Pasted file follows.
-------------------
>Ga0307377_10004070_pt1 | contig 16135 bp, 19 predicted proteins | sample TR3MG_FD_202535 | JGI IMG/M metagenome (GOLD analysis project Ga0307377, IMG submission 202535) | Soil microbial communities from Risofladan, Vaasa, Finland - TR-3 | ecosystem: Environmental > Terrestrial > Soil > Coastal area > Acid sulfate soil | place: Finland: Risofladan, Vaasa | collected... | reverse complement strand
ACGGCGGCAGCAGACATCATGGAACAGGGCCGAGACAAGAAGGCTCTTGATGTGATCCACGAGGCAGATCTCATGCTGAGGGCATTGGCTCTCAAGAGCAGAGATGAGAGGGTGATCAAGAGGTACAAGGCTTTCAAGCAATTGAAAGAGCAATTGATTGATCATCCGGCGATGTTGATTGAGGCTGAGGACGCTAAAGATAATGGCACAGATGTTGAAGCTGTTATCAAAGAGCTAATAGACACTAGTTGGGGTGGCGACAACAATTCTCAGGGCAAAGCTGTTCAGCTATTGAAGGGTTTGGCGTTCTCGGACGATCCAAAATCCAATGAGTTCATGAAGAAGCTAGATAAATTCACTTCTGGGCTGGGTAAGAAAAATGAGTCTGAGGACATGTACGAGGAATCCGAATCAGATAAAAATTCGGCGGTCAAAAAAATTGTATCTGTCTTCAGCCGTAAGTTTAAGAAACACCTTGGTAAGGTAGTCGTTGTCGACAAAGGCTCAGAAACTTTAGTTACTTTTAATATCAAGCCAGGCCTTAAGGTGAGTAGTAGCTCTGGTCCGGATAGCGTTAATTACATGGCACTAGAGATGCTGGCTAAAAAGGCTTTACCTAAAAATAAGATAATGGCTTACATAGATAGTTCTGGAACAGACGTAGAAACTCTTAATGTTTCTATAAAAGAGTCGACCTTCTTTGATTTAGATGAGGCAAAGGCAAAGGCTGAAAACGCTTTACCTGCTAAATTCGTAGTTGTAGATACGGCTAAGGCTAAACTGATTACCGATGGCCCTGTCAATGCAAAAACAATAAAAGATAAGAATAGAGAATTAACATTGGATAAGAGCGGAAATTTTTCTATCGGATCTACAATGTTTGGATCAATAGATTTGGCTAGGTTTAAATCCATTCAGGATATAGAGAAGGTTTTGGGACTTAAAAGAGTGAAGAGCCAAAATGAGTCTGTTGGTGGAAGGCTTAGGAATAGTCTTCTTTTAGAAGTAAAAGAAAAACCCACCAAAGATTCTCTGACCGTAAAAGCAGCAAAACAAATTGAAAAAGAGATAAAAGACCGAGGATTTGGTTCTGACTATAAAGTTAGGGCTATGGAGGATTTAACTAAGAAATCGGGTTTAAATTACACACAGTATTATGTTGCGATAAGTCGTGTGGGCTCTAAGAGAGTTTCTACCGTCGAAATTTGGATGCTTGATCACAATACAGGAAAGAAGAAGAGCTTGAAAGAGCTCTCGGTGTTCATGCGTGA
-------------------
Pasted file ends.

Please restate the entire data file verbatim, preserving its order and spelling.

>Ga0307377_10004070_pt1 | contig 16135 bp, 19 predicted proteins | sample TR3MG_FD_202535 | JGI IMG/M metagenome (GOLD analysis project Ga0307377, IMG submission 202535) | Soil microbial communities from Risofladan, Vaasa, Finland - TR-3 | ecosystem: Environmental > Terrestrial > Soil > Coastal area > Acid sulfate soil | place: Finland: Risofladan, Vaasa | collected... | reverse complement strand
ACGGCGGCAGCAGACATCATGGAACAGGGCCGAGACAAGAAGGCTCTTGATGTGATCCACGAGGCAGATCTCATGCTGAGGGCATTGGCTCTCAAGAGCAGAGATGAGAGGGTGATCAAGAGGTACAAGGCTTTCAAGCAATTGAAAGAGCAATTGATTGATCATCCGGCGATGTTGATTGAGGCTGAGGACGCTAAAGATAATGGCACAGATGTTGAAGCTGTTATCAAAGAGCTAATAGACACTAGTTGGGGTGGCGACAACAATTCTCAGGGCAAAGCTGTTCAGCTATTGAAGGGTTTGGCGTTCTCGGACGATCCAAAATCCAATGAGTTCATGAAGAAGCTAGATAAATTCACTTCTGGGCTGGGTAAGAAAAATGAGTCTGAGGACATGTACGAGGAATCCGAATCAGATAAAAATTCGGCGGTCAAAAAAATTGTATCTGTCTTCAGCCGTAAGTTTAAGAAACACCTTGGTAAGGTAGTCGTTGTCGACAAAGGCTCAGAAACTTTAGTTACTTTTAATATCAAGCCAGGCCTTAAGGTGAGTAGTAGCTCTGGTCCGGATAGCGTTAATTACATGGCACTAGAGATGCTGGCTAAAAAGGCTTTACCTAAAAATAAGATAATGGCTTACATAGATAGTTCTGGAACAGACGTAGAAACTCTTAATGTTTCTATAAAAGAGTCGACCTTCTTTGATTTAGATGAGGCAAAGGCAAAGGCTGAAAACGCTTTACCTGCTAAATTCGTAGTTGTAGATACGGCTAAGGCTAAACTGATTACCGATGGCCCTGTCAATGCAAAAACAATAAAAGATAAGAATAGAGAATTAACATTGGATAAGAGCGGAAATTTTTCTATCGGATCTACAATGTTTGGATCAATAGATTTGGCTAGGTTTAAATCCATTCAGGATATAGAGAAGGTTTTGGGACTTAAAAGAGTGAAGAGCCAAAATGAGTCTGTTGGTGGAAGGCTTAGGAATAGTCTTCTTTTAGAAGTAAAAGAAAAACCCACCAAAGATTCTCTGACCGTAAAAGCAGCAAAACAAATTGAAAAAGAGATAAAAGACCGAGGATTTGGTTCTGACTATAAAGTTAGGGCTATGGAGGATTTAACTAAGAAATCGGGTTTAAATTACACACAGTATTATGTTGCGATAAGTCGTGTGGGCTCTAAGAGAGTTTCTACCGTCGAAATTTGGATGCTTGATCACAATACAGGAAAGAAGAAGAGCTTGAAAGAGCTCTCGGTGTTCATGCGTGA